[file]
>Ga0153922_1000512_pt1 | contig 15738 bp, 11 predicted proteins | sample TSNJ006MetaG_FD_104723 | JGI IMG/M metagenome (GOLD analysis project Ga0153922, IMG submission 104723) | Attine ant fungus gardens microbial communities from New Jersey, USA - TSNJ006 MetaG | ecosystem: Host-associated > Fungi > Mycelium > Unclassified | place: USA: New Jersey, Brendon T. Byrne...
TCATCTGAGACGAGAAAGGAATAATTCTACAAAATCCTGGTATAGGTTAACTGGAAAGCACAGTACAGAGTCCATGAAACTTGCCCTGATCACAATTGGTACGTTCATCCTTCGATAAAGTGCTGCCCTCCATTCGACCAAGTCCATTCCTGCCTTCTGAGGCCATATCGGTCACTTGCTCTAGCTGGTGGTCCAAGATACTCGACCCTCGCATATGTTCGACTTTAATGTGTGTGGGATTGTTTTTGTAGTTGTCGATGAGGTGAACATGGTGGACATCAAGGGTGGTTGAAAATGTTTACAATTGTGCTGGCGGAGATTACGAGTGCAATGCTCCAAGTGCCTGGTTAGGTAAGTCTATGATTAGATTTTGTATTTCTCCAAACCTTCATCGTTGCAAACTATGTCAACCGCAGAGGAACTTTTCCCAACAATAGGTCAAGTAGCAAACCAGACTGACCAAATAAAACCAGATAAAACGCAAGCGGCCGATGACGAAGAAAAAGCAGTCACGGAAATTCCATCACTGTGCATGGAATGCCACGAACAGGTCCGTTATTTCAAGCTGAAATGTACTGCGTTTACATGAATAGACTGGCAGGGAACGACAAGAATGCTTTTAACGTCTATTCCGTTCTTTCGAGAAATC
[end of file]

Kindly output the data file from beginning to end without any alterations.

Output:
>Ga0153922_1000512_pt1 | contig 15738 bp, 11 predicted proteins | sample TSNJ006MetaG_FD_104723 | JGI IMG/M metagenome (GOLD analysis project Ga0153922, IMG submission 104723) | Attine ant fungus gardens microbial communities from New Jersey, USA - TSNJ006 MetaG | ecosystem: Host-associated > Fungi > Mycelium > Unclassified | place: USA: New Jersey, Brendon T. Byrne...
TCATCTGAGACGAGAAAGGAATAATTCTACAAAATCCTGGTATAGGTTAACTGGAAAGCACAGTACAGAGTCCATGAAACTTGCCCTGATCACAATTGGTACGTTCATCCTTCGATAAAGTGCTGCCCTCCATTCGACCAAGTCCATTCCTGCCTTCTGAGGCCATATCGGTCACTTGCTCTAGCTGGTGGTCCAAGATACTCGACCCTCGCATATGTTCGACTTTAATGTGTGTGGGATTGTTTTTGTAGTTGTCGATGAGGTGAACATGGTGGACATCAAGGGTGGTTGAAAATGTTTACAATTGTGCTGGCGGAGATTACGAGTGCAATGCTCCAAGTGCCTGGTTAGGTAAGTCTATGATTAGATTTTGTATTTCTCCAAACCTTCATCGTTGCAAACTATGTCAACCGCAGAGGAACTTTTCCCAACAATAGGTCAAGTAGCAAACCAGACTGACCAAATAAAACCAGATAAAACGCAAGCGGCCGATGACGAAGAAAAAGCAGTCACGGAAATTCCATCACTGTGCATGGAATGCCACGAACAGGTCCGTTATTTCAAGCTGAAATGTACTGCGTTTACATGAATAGACTGGCAGGGAACGACAAGAATGCTTTTAACGTCTATTCCGTTCTTTCGAGAAATC